Rachel Wahlberg

I joined the Neural Circuits and Memory Lab as a neuroscience graduate student in the fall of 2020. Previously, I received my B.S. in neuroscience and B.A. in psychology from Bethel University (MN). At Bethel, I studied hippocampal place cells and gamma oscillations in Adam Johnson’s lab with the intention of understanding mechanisms of memory encoding and retrieval. I went on to research the relationship between prosopagnosia (face blindness) and tone deafness in humans with Sherryse Corrow, and then ended my undergrad experience with a semester abroad at Oxford University studying philosophy and psychology. Following graduation, I worked in Geoff Ghose’s lab at the University of Minnesota studying the visual cortex and attention in macaques.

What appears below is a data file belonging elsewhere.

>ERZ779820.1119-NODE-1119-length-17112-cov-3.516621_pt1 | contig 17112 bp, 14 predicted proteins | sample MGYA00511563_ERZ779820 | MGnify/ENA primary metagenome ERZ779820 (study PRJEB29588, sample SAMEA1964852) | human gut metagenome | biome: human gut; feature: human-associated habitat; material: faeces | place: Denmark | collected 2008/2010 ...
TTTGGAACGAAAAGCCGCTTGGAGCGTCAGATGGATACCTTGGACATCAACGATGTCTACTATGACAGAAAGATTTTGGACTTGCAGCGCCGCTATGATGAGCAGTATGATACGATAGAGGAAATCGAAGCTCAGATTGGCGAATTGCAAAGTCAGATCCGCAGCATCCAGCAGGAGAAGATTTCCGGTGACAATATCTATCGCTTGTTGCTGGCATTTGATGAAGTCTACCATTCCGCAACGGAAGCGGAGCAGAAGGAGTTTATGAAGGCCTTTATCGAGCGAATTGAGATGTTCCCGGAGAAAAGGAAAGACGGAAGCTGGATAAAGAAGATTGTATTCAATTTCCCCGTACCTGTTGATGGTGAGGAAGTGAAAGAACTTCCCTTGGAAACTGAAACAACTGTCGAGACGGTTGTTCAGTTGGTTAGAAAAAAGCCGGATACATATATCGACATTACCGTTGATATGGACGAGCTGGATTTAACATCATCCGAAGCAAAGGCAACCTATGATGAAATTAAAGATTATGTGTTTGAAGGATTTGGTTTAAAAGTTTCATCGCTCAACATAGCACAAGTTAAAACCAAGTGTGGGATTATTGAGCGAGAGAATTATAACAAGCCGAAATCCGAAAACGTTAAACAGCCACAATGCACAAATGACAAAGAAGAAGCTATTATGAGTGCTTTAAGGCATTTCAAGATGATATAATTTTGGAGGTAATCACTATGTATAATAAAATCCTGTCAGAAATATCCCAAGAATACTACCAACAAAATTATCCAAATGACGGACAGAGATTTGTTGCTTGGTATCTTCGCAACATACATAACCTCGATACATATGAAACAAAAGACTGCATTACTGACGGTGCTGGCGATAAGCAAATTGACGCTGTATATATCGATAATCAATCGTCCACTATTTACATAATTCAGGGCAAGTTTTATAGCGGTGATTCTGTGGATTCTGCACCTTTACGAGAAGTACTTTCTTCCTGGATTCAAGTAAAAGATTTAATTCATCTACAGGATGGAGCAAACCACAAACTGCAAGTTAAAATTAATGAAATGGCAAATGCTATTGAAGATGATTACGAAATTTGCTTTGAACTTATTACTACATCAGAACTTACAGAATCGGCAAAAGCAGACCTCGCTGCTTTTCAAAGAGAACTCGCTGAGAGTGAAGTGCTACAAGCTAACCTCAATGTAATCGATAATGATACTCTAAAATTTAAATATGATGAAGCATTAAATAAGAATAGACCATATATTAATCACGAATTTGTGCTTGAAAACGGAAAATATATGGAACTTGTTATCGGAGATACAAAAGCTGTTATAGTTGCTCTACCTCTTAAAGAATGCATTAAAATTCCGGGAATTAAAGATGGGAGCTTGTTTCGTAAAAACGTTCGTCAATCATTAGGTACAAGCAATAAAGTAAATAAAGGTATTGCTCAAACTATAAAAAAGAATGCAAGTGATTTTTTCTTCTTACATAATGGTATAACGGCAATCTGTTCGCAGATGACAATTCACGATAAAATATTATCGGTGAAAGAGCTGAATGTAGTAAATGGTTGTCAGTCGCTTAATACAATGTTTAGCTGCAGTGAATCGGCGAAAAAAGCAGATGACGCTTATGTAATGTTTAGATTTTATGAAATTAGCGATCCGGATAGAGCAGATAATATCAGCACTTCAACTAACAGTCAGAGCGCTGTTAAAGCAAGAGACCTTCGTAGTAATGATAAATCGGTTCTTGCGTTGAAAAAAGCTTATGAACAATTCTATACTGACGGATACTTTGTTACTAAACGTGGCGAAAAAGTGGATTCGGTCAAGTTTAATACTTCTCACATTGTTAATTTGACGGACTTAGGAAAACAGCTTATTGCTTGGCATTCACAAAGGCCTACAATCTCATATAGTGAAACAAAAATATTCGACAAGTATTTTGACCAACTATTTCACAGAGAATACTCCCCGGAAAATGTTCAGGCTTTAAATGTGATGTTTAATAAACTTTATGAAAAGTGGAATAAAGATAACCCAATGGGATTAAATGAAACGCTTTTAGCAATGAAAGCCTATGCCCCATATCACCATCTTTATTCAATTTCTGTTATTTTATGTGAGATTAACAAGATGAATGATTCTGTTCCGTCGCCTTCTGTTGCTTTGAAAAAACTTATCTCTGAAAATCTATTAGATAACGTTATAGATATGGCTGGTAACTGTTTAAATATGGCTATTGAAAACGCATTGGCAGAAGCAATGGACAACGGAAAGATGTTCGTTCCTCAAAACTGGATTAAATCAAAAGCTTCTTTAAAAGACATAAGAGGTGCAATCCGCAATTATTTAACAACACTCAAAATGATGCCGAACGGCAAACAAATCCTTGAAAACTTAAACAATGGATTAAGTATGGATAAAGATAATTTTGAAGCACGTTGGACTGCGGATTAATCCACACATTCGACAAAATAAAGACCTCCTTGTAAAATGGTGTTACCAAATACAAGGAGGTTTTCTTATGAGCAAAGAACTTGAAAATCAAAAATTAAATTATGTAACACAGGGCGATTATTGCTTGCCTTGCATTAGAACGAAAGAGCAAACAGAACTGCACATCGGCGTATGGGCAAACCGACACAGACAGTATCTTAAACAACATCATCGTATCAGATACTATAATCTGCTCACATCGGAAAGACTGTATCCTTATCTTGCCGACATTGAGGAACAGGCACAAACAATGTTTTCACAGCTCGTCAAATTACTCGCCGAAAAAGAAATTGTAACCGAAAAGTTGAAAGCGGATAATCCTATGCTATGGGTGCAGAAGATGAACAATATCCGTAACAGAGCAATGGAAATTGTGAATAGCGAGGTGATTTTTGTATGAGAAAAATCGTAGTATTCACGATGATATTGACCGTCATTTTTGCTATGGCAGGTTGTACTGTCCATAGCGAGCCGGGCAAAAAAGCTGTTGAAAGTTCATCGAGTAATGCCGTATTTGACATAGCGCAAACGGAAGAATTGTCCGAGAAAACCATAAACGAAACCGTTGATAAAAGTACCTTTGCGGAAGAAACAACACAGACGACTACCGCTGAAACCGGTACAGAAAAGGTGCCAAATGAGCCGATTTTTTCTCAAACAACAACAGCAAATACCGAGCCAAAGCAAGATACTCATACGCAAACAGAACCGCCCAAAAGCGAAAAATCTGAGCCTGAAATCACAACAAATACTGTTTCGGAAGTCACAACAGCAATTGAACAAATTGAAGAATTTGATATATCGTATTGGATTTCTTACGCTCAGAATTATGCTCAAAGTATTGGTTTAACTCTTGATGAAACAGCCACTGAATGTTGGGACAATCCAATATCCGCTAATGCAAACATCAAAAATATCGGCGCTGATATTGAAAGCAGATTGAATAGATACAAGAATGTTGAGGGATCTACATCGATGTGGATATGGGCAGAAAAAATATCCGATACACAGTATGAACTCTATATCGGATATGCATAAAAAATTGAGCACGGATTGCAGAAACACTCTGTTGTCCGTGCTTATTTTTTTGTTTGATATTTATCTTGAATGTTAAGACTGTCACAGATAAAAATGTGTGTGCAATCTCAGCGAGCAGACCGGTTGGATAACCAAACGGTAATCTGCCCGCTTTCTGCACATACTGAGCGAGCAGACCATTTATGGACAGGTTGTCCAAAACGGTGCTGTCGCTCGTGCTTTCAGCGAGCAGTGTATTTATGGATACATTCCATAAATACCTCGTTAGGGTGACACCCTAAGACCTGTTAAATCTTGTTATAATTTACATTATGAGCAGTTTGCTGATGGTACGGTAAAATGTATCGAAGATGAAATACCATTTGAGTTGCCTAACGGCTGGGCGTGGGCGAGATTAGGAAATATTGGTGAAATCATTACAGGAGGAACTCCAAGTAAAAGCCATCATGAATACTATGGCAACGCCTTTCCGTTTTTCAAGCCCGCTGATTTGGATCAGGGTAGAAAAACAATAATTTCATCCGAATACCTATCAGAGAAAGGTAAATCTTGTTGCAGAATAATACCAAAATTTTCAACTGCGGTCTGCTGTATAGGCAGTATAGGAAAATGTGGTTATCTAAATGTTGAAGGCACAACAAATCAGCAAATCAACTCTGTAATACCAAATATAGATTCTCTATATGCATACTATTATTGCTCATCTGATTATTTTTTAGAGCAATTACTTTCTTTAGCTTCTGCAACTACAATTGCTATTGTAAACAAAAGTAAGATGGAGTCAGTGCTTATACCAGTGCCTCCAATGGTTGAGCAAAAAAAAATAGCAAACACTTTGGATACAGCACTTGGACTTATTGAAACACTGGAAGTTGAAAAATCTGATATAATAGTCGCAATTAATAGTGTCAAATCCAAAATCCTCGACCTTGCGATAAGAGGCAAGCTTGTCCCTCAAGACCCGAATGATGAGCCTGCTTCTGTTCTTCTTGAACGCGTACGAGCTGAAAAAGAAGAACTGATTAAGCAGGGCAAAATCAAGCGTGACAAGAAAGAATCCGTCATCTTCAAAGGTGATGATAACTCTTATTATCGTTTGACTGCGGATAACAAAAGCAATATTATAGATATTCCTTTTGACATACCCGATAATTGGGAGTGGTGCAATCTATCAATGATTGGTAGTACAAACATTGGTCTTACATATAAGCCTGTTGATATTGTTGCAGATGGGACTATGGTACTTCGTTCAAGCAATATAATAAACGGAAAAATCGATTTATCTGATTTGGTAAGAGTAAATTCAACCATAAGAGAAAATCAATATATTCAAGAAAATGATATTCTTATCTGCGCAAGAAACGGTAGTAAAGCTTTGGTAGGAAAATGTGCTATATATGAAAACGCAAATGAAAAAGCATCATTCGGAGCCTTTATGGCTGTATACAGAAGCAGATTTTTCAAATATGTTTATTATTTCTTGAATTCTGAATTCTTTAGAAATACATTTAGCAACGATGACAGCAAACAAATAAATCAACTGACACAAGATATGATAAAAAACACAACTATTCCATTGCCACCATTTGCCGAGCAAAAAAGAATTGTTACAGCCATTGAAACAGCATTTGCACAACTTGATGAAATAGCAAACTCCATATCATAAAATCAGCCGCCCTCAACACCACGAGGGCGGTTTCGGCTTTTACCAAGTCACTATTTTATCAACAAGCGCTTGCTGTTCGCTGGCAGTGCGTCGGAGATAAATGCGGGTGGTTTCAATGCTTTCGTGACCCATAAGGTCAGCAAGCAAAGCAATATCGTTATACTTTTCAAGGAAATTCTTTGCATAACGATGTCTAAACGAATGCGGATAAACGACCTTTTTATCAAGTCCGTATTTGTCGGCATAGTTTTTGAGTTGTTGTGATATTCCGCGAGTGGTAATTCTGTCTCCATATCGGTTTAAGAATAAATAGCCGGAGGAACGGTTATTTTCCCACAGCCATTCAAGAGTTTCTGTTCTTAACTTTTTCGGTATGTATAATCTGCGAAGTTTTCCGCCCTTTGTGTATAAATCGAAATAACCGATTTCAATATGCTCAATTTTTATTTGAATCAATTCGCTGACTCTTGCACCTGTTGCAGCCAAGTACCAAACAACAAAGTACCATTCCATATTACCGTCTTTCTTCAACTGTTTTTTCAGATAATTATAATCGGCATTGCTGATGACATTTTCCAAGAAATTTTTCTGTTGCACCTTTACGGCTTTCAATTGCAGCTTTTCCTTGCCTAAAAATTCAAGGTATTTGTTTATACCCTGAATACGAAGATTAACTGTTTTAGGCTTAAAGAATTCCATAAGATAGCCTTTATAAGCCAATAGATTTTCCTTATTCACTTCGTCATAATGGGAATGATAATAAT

Here at the University of Michigan, I’m excited to explore the intersection of consciousness, spatial navigation, and memory. I plan to use psychedelic and dissociative substances to manipulate states of consciousness while testing rats on spatial navigation tasks. The hippocampus and parietal cortex are two particular regions of interest. Outside of research I’m passionate about improving communication between scientific and general audiences, as well as continuing to build my education in philosophy and writing.